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POP BEAT

Back in the swim

After a five-year dry spell, singer Seal rewards patient fans with a new album.

October 04, 2003|Lynell George | Times Staff Writer

Seal's far too much of a gentleman to keep people waiting -- certainly without benefit of explanation.

But in this case, the singer-songwriter has ventured a little further than your garden variety "beg pardon." Tucked neatly within the liner notes of his new album, "Seal IV," is his courtly thank you: "To everyone who has waited patiently for me to get it together. I hope you enjoy it. Once again, it's the best I have at this time."

No one has been more acutely aware of the wait (five years) and the pressure of it ("a bitter pill") than Seal himself.

But isn't taking your time a pop star prerogative?

Not in Seal's case. For him, this long pause was neither an exercise in suspense building nor a chance to cultivate or deepen a mystery-man image.

"I was stuck," he says simply, as prosaic as it sounds.

Seal had been present in a big way, winning best song, best record and best male pop vocal Grammys in 1995 for "Kiss From a Rose." After 1998's "Human Being" he had allowed for his usual lying-fallow period. But what he didn't count on was 2 1/2 years of work that ultimately went into the round file.

"All of it," he says with a dismissive shake of the head and an upturned nose as he settles beneath the shade of a poolside umbrella at the Sunset Marquis Hotel on a recent Indian summer afternoon. "Every bit of it."

Something just wasn't clicking for the Londoner, who moved to Los Angeles more than a decade ago.

"There has been a misconception," he explains, posed in a slim navy pinstripe suit and sipping a glass of Pellegrino with a splash of Rose's lime juice. "Everyone is quick to take a crack at L.A. and say that it is vacuous. But L.A. has a wealth of things that one can be inspired by. There was a wealth of stuff to write about. But it was just that I had lost my objectivity. L.A. was still a muse. But it was malfunctioning."

The only solution he could come up with was to go back to the source: the streets he grew up on. After an 18-month reimmersion, Seal returned with a new head and a new outlook -- and notes from his journey. The result: "Seal IV."

And with the album's very first notes -- his sandpaper voice over the velvet thicket of horns -- it's as if he never left.

This extended pause out of the public's eye and consciousness is a timeout generally unheard of in an industry where you're only as good as your last offering's chart placement, and as bankable as your last well-orchestrated photo op.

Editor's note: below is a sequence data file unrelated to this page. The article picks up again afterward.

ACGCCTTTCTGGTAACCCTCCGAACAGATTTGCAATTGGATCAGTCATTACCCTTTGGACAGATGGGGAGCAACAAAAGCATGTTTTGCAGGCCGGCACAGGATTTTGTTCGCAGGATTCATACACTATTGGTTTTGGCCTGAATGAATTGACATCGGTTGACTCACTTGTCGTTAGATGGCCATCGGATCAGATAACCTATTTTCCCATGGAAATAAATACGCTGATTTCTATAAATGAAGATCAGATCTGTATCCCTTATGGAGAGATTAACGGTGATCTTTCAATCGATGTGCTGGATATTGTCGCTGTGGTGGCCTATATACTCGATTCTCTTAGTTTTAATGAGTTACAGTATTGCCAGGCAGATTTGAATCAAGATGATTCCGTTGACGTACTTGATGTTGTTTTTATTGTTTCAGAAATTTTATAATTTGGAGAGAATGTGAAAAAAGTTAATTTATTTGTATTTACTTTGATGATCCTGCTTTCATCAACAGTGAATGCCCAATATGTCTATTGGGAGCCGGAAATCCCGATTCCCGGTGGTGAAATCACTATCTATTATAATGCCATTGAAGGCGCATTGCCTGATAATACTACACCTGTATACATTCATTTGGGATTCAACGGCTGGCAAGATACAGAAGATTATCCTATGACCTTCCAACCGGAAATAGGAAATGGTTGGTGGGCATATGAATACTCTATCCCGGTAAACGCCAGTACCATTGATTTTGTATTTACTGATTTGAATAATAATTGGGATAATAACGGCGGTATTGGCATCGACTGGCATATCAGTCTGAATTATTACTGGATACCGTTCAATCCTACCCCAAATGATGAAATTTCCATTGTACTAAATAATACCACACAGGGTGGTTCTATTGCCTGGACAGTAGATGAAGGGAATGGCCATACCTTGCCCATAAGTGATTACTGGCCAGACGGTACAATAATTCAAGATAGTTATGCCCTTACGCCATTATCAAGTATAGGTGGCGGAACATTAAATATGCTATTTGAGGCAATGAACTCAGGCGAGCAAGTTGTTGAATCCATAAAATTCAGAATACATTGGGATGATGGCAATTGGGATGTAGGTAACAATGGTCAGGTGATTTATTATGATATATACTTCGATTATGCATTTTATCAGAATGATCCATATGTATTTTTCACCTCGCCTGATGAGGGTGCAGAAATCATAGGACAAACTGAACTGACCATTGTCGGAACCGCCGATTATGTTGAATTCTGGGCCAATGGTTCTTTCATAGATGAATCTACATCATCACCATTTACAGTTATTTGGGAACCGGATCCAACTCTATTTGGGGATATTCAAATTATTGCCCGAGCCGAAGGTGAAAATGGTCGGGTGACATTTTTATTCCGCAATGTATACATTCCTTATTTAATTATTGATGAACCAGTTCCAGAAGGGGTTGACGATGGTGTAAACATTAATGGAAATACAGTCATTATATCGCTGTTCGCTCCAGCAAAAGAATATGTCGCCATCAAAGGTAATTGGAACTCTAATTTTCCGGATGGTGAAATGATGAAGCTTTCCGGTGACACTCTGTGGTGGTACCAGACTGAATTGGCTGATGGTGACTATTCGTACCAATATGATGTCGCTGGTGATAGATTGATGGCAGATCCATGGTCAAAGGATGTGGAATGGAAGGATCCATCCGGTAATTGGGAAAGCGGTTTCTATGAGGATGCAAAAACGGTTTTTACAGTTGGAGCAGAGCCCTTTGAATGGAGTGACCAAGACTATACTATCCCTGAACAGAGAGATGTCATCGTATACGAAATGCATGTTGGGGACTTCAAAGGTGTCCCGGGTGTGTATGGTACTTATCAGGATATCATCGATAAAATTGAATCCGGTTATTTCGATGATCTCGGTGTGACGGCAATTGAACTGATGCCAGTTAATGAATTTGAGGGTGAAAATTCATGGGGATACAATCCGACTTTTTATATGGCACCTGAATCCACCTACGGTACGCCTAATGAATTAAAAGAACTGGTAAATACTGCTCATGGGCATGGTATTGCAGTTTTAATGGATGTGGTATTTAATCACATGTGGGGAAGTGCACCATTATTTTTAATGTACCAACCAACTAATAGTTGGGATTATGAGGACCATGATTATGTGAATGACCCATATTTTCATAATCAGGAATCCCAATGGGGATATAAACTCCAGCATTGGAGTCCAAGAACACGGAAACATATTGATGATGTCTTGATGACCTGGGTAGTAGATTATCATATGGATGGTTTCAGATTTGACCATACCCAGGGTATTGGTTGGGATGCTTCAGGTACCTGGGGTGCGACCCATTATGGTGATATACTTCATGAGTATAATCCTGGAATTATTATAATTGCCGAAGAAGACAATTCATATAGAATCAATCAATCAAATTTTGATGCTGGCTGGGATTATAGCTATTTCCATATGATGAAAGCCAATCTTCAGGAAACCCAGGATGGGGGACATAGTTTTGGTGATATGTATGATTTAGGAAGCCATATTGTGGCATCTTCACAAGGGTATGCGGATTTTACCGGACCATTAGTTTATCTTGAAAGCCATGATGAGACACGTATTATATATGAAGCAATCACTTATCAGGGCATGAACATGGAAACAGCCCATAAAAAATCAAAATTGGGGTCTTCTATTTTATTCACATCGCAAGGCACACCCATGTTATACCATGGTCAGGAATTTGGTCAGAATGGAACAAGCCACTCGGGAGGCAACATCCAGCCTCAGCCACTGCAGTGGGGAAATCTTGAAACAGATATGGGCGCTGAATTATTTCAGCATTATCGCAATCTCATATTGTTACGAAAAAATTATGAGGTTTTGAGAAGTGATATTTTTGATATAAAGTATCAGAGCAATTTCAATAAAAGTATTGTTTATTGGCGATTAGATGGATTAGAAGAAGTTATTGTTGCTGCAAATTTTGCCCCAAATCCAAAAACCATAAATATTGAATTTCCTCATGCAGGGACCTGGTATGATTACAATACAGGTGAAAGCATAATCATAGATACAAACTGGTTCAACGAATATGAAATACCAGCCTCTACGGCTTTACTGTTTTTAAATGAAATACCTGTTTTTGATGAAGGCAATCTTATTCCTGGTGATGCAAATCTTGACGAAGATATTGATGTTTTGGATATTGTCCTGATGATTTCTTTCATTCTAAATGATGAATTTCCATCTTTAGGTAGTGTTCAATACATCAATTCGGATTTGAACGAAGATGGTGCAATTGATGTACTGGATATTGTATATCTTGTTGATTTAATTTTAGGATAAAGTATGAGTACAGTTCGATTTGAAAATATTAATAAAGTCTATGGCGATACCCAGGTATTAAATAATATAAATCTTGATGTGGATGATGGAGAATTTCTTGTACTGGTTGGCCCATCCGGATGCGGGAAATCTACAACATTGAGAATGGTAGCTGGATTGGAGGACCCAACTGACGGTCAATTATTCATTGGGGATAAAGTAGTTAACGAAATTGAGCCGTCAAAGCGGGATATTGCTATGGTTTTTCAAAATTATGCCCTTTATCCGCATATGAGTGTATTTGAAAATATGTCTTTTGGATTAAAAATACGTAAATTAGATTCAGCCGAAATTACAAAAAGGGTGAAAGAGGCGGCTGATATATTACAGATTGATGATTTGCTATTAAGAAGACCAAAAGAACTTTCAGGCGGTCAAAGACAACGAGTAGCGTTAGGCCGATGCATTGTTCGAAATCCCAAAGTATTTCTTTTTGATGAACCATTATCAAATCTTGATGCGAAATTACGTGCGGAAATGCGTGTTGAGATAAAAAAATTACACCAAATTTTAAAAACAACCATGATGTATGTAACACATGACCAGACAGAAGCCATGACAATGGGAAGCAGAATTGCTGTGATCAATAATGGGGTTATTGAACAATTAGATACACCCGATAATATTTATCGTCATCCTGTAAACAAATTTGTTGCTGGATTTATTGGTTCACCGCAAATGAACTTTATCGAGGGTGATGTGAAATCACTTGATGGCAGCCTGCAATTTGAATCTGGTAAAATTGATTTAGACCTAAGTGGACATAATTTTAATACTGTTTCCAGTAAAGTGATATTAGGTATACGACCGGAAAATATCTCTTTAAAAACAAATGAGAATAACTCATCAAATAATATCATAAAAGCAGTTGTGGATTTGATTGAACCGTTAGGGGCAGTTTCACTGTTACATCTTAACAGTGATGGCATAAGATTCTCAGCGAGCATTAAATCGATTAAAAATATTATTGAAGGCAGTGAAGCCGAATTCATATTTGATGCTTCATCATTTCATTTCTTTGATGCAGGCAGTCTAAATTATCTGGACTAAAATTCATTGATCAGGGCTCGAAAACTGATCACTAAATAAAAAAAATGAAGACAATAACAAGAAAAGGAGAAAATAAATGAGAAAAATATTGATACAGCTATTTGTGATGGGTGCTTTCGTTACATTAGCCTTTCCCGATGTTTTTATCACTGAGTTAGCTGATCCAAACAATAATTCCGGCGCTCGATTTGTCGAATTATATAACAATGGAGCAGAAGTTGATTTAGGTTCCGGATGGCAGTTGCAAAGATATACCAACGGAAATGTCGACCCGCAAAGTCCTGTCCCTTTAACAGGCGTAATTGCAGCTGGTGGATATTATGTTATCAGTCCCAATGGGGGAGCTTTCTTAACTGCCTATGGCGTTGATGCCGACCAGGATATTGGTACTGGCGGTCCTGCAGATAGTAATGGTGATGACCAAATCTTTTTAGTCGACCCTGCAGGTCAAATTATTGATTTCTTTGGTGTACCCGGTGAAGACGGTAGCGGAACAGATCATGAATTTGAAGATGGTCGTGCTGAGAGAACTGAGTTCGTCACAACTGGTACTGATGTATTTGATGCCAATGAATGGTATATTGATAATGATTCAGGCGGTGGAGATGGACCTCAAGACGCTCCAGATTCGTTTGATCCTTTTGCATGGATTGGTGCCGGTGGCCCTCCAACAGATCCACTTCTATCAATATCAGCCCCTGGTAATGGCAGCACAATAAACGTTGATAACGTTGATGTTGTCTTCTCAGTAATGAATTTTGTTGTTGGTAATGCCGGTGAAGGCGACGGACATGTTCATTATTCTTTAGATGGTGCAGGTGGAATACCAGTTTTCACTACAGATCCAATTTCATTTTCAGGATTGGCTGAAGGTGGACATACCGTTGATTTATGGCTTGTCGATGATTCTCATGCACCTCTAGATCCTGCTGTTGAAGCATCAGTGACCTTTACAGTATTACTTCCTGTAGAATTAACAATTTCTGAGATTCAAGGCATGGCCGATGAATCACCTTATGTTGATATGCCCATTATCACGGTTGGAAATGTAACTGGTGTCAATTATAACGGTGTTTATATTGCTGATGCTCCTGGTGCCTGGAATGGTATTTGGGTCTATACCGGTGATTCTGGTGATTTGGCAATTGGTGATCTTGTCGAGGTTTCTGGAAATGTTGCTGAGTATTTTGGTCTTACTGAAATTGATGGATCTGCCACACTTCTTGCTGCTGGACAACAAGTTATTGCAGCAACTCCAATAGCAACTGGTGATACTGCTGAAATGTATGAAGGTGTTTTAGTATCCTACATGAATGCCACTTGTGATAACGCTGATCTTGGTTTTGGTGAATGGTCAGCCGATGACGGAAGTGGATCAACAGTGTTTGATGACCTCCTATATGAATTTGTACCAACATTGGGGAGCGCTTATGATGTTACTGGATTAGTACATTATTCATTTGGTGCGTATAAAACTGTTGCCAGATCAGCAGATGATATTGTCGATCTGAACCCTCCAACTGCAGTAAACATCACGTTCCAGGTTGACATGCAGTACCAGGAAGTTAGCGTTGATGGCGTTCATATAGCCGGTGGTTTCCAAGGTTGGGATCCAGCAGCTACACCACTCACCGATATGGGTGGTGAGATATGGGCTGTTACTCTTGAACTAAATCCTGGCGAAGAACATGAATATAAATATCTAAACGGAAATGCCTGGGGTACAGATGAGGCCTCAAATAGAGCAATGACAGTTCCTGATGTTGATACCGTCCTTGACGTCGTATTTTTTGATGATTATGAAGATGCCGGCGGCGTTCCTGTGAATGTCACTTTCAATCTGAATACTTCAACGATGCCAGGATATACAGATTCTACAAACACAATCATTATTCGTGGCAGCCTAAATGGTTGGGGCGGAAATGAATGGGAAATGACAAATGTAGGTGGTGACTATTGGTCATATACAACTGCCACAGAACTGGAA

But in his dozen-year career, Seal has made it perfectly clear he'd rather take his chances.

"Seal IV," which has sold nearly 200,000 copies since its Sept. 9 release, pairs him again with his post-soul-(music)-mate, producer Trevor Horn (Art of Noise, ABC, Pet Shop Boys), and shows off his unmistakable unfiltered huff of a voice in a brightly hued, less cluttered setting.

The record reaffirms Seal's unique place as a mature male pop balladeer with that all-important edge: "Seal brings an effortless masculinity -- strong without being a macho caricature; sensitive without being a wuss -- that's been sorely missing from the pop charts," Rolling Stone magazine said in its review. And it doesn't get better than Blender's four-star assessment: "Seal remains one of the best half-dozen male singers drawing breath."

Seal's elaborately embroidered songs elude the usual pop-chart categorization. Part art rock, part funk, part soul, part dance, it's all given that unmistakable Trevor Horn burnish. Seal, of Nigerian and Brazilian ancestry, has always been heavy on texture and mood, so back too are the expansive instrumental colors and layers that lend his songs an almost tactile feel.

This time around, instead of getting "a little crazy," Seal emphasizes declarations of love ("Get It Together," "Love's Divine") or a series of notes-of-a-survivor affirmations ("Waiting for You," "Heavenly ... [Good Feeling])." Part of it is Seal's open heart, the door to his muse pried open once more.

But getting to it meant pushing away from what had become familiar. Back in London, he retraced his steps, stepped back deep into his past.

"I walked and spent time in Paddington and Kilburn, submersing myself in things I used to do," he says. Not just the obvious sights along the way, but "the voices of the Indian news agents, the sounds, the smells. It reminded me of when I was a kid and I'd sit on top of the 36 bus with my headphones on and ride it end to end."

It triggered things. Rekindled his creative spirit. His head and heart full of souvenirs, reminders, he set to work following the ghost of an old rhythm.

Teaming with musicians in Bristol, he began to sort it out. "I picked up the bass and, suddenly, out came 'Heavenly.' It was immediately evident -- 'Ahhhh, this sounds like quintessential Seal.' "

The trip was a device, he explains. "As soon as 'Love's Divine' was written, I had tears well up in my eye. That's how I knew I had hit on something."

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